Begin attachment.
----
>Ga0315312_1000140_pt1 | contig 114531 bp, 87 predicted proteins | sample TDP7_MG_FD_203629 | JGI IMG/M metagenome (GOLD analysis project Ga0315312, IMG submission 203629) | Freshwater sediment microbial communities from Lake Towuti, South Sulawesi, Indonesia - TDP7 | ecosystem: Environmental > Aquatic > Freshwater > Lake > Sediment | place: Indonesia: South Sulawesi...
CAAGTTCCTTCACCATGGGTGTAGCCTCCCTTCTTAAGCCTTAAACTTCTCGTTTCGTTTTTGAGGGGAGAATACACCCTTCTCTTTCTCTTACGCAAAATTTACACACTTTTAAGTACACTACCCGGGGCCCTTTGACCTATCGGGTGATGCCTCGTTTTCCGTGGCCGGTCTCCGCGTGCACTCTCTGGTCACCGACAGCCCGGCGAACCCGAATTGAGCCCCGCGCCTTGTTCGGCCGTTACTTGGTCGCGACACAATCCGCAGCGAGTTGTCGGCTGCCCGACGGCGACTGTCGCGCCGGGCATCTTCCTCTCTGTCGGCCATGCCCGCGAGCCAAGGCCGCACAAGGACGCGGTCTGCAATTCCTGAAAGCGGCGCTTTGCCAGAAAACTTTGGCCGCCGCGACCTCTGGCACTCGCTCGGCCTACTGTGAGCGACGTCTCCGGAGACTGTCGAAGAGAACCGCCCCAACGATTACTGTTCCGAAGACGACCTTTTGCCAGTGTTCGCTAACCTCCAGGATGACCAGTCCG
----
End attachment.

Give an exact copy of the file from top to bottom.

>Ga0315312_1000140_pt1 | contig 114531 bp, 87 predicted proteins | sample TDP7_MG_FD_203629 | JGI IMG/M metagenome (GOLD analysis project Ga0315312, IMG submission 203629) | Freshwater sediment microbial communities from Lake Towuti, South Sulawesi, Indonesia - TDP7 | ecosystem: Environmental > Aquatic > Freshwater > Lake > Sediment | place: Indonesia: South Sulawesi...
CAAGTTCCTTCACCATGGGTGTAGCCTCCCTTCTTAAGCCTTAAACTTCTCGTTTCGTTTTTGAGGGGAGAATACACCCTTCTCTTTCTCTTACGCAAAATTTACACACTTTTAAGTACACTACCCGGGGCCCTTTGACCTATCGGGTGATGCCTCGTTTTCCGTGGCCGGTCTCCGCGTGCACTCTCTGGTCACCGACAGCCCGGCGAACCCGAATTGAGCCCCGCGCCTTGTTCGGCCGTTACTTGGTCGCGACACAATCCGCAGCGAGTTGTCGGCTGCCCGACGGCGACTGTCGCGCCGGGCATCTTCCTCTCTGTCGGCCATGCCCGCGAGCCAAGGCCGCACAAGGACGCGGTCTGCAATTCCTGAAAGCGGCGCTTTGCCAGAAAACTTTGGCCGCCGCGACCTCTGGCACTCGCTCGGCCTACTGTGAGCGACGTCTCCGGAGACTGTCGAAGAGAACCGCCCCAACGATTACTGTTCCGAAGACGACCTTTTGCCAGTGTTCGCTAACCTCCAGGATGACCAGTCCG